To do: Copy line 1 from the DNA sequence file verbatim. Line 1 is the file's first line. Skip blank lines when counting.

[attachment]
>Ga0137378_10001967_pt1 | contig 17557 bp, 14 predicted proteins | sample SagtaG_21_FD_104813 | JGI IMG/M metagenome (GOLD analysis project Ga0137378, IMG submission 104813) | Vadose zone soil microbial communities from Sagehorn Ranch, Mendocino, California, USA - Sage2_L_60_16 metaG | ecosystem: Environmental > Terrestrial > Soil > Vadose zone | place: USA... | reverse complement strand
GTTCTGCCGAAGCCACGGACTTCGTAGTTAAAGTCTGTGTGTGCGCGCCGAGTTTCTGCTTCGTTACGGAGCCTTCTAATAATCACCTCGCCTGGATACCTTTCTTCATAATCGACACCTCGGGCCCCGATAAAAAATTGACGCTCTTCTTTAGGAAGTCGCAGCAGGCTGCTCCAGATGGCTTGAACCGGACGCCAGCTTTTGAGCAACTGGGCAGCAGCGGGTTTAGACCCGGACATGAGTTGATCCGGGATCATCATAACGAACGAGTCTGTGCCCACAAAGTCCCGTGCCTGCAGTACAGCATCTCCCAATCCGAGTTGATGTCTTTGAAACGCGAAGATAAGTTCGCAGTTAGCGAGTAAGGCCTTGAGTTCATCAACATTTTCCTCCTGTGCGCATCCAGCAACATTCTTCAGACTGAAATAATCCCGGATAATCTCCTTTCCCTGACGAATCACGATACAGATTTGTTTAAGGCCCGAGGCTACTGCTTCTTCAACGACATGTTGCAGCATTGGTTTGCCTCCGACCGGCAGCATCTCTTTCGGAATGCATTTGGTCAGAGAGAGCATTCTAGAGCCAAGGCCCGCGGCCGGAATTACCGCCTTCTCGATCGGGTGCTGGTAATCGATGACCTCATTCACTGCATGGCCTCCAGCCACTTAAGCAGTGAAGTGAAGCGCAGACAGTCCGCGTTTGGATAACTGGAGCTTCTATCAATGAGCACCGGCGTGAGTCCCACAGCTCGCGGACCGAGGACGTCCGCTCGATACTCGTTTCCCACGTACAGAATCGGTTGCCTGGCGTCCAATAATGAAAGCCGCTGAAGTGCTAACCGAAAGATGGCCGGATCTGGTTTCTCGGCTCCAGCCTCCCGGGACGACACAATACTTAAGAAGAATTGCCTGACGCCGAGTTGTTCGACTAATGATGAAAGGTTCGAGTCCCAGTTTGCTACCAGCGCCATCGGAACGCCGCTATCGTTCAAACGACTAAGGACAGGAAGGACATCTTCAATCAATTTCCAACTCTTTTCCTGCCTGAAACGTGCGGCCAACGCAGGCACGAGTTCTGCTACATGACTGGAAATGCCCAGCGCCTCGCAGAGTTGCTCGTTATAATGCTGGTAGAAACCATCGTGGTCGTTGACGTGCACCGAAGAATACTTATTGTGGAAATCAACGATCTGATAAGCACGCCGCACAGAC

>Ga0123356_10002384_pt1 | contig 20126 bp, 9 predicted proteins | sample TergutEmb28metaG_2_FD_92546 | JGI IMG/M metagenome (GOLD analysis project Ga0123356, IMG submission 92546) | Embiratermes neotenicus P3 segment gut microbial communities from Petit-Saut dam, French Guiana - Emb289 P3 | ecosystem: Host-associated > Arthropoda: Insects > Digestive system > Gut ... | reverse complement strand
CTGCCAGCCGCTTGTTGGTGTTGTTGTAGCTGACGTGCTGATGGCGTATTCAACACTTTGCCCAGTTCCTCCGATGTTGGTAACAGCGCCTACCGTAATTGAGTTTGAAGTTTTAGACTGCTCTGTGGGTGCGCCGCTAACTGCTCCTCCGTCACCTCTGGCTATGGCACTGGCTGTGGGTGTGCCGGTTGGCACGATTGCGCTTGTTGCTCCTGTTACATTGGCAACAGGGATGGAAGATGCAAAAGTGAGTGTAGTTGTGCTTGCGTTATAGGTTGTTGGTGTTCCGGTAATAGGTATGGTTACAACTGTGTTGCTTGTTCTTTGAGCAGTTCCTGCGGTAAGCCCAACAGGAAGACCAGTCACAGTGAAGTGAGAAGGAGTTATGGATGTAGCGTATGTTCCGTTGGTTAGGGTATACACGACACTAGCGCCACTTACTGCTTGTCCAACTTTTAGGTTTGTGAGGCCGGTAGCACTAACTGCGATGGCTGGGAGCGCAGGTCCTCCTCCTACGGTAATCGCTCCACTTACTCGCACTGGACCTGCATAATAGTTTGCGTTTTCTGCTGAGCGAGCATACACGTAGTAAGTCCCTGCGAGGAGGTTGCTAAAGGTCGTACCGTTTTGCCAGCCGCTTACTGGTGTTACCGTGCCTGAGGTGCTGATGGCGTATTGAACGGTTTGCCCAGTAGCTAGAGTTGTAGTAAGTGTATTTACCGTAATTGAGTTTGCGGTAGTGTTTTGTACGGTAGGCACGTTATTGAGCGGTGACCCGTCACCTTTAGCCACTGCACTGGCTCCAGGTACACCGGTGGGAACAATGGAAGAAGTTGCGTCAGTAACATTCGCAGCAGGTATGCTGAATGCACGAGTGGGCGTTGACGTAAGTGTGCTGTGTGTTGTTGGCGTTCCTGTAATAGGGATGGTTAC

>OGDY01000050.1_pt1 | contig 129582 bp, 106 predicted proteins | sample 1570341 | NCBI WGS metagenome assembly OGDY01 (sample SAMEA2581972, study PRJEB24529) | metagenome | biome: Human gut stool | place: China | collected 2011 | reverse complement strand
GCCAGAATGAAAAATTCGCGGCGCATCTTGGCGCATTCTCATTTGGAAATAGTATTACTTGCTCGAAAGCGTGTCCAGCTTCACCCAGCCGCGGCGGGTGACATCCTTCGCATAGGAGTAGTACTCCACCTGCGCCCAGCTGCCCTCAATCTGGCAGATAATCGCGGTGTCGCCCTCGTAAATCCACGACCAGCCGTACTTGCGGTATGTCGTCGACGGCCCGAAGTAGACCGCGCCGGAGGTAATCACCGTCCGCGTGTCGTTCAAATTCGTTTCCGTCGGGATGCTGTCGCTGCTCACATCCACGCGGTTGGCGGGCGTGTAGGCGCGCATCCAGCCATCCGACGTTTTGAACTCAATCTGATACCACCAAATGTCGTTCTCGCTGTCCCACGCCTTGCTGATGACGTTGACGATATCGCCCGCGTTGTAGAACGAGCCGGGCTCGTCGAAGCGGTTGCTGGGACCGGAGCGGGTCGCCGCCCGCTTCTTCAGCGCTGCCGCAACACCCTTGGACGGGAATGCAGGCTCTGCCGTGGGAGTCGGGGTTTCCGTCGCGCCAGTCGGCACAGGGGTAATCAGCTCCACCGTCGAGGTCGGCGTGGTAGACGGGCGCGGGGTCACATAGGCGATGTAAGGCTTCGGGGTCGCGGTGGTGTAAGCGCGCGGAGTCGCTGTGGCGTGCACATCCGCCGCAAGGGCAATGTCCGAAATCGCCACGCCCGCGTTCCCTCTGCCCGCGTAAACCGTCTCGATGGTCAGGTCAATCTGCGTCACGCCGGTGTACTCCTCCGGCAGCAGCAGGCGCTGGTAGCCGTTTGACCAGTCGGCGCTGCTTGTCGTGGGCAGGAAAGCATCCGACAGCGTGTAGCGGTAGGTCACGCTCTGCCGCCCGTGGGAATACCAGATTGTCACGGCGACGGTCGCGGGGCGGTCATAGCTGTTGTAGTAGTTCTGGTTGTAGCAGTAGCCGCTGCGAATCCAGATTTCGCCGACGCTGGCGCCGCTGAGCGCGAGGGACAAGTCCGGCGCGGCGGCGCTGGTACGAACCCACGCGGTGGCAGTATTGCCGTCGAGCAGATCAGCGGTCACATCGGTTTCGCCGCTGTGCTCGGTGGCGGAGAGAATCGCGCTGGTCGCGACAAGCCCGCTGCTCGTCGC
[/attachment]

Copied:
>Ga0137378_10001967_pt1 | contig 17557 bp, 14 predicted proteins | sample SagtaG_21_FD_104813 | JGI IMG/M metagenome (GOLD analysis project Ga0137378, IMG submission 104813) | Vadose zone soil microbial communities from Sagehorn Ranch, Mendocino, California, USA - Sage2_L_60_16 metaG | ecosystem: Environmental > Terrestrial > Soil > Vadose zone | place: USA... | reverse complement strand